Psychosocial determinants of pertussis and influenza vaccine uptake in pregnant women: A prospective study

Hassen Mohammed, Claire T. Roberts, Luke E. Grzeskowiak, Lynne Giles, Shalem Leemaqz, Julia Dalton, Gustaaf Dekker, Helen S. Marshall

Research output: Contribution to journalArticlepeer-review

6 Citations (Scopus)


Objective: To identify the psychosocial factors influencing women's uptake and willingness to receive pertussis and influenza vaccine during pregnancy. Methods: The study population comprised 1364 healthy nulliparous pregnant women who participated in a prospective cohort study at two obstetric hospitals in South Australia between 2015 and 2017. Information on women's vaccination status, sociodemographic, lifestyle and psychological state were collected at 9–16 weeks’ gestation and medical case notes were checked post-delivery to verify the reported vaccination status. Poisson regression models were used to estimate the crude and adjusted prevalence ratios (aPRs) to identify psychosocial factors influencing uptake of vaccination during pregnancy. Results: Willingness to receive the recommended maternal vaccines was high (90%). Overall, 79% and 48% received maternal pertussis and influenza vaccines respectively. There was no evidence to support the influence of psychosocial factors on women's willingness to receive immunization during pregnancy. High levels of anxiety (aPR 0.98, 95% CI: 0.87–1.09) was not associated with uptake of maternal pertussis vaccine. However, elevated depressive symptoms (aPR 1.14, 95% CI: 1.00–1.30) and very high-perceived stress during pregnancy were significantly associated with receipt of pertussis vaccination (aPR 0.87; 95% CI 0.76–0.99). Women with mild depressive symptoms (aPR 1.21, 95% CI 1.00–1.44) and mild anxiety symptoms (aPR 1.21, 95% CI: 0.99–1.48) were more likely to receive influenza vaccine during pregnancy (aPR 1.27, 95% CI: 1.08–1.49). A history of major depressive disorder was independently associated with receipt of pertussis (aPR 1.16, 95% CI 1.06–1.26) and influenza vaccination during pregnancy (aPR 1.32; 95% CI 1.14–1.58). Conclusion: Regardless of psychosocial factors, most women reported a positive willingness to receive the recommended vaccinations during pregnancy. However, psychosocial factors influenced the uptake of pertussis and influenza vaccines during pregnancy. Psychosocial factors should be taken into consideration in designing interventions and implementation of maternal pertussis and influenza immunization programs.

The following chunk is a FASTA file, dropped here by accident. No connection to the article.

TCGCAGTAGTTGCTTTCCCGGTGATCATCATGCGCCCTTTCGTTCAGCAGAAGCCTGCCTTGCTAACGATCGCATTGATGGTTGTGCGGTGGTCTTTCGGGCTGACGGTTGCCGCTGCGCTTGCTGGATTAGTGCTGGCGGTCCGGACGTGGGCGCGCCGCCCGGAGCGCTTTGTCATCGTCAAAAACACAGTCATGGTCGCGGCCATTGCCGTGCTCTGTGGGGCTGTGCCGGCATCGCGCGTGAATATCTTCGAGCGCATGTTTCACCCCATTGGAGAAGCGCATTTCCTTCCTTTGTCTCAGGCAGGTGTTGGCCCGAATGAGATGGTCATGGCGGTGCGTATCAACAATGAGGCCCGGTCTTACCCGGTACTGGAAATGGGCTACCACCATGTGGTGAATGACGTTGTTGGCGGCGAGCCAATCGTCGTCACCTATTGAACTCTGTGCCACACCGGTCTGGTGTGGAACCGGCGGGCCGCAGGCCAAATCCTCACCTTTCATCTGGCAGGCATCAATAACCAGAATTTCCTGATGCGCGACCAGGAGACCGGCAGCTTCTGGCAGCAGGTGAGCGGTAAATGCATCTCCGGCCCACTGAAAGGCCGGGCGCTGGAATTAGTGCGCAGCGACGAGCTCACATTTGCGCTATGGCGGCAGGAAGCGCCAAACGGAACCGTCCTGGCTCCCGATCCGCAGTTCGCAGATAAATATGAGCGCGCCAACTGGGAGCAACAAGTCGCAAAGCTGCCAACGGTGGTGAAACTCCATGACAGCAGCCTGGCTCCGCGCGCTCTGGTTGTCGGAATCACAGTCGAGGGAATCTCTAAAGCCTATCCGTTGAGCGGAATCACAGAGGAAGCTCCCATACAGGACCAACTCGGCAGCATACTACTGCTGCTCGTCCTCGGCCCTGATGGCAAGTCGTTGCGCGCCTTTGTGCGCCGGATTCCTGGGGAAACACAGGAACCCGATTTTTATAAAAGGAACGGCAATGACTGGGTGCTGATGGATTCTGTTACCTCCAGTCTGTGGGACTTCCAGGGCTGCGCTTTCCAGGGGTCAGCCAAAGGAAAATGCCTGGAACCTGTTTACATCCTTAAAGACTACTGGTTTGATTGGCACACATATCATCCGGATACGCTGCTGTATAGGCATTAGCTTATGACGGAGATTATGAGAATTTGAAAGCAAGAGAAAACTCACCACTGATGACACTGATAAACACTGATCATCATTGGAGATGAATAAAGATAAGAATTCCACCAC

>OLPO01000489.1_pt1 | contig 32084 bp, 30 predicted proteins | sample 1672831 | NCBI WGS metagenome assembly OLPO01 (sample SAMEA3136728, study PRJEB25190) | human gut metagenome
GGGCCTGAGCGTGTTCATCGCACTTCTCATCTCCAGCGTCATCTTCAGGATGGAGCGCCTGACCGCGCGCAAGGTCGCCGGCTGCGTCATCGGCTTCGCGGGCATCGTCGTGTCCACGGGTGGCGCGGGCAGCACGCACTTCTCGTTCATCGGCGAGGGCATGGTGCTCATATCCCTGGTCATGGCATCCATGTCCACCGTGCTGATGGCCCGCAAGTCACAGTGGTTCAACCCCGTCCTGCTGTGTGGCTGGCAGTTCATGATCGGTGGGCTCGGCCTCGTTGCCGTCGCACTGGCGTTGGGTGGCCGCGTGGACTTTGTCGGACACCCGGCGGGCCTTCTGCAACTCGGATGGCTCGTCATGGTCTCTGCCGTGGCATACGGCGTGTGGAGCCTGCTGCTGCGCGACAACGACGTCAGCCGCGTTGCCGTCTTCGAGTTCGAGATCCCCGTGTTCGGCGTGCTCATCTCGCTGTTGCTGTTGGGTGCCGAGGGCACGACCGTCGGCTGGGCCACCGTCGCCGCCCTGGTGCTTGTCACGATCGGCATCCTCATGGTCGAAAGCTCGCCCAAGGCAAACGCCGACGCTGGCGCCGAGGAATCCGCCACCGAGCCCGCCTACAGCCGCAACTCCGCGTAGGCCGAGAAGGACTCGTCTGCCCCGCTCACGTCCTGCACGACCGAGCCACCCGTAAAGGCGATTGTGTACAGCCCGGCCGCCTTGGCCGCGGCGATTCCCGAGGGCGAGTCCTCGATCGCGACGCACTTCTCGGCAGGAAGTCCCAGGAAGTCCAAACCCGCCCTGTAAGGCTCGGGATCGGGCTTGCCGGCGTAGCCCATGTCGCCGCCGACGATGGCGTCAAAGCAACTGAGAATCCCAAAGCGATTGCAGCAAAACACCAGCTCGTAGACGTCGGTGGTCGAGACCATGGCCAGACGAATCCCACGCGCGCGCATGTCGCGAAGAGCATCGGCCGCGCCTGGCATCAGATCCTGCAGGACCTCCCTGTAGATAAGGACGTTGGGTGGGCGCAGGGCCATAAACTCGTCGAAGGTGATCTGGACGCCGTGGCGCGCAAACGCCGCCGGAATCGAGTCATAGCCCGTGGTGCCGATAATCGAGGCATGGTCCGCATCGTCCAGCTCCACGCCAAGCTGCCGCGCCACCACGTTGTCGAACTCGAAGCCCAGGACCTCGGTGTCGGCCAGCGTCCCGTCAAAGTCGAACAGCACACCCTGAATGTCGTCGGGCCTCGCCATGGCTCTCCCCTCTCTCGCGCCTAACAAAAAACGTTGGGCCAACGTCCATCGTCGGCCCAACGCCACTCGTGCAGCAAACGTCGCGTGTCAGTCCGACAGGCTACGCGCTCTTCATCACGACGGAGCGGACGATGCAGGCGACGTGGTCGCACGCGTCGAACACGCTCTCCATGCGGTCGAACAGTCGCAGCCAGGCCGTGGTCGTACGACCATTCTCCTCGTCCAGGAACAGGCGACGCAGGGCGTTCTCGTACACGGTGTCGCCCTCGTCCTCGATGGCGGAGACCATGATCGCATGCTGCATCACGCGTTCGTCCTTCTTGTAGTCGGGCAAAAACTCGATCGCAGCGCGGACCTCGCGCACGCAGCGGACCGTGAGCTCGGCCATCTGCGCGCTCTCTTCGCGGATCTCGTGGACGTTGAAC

Original languageEnglish
Pages (from-to)3358-3368
Number of pages11
Issue number17
Early online date16 Feb 2020
Publication statusPublished - 9 Apr 2020
Externally publishedYes


  • Influenza
  • Maternal immunization
  • Pertussis
  • Provider recommendation
  • Psychosocial factors


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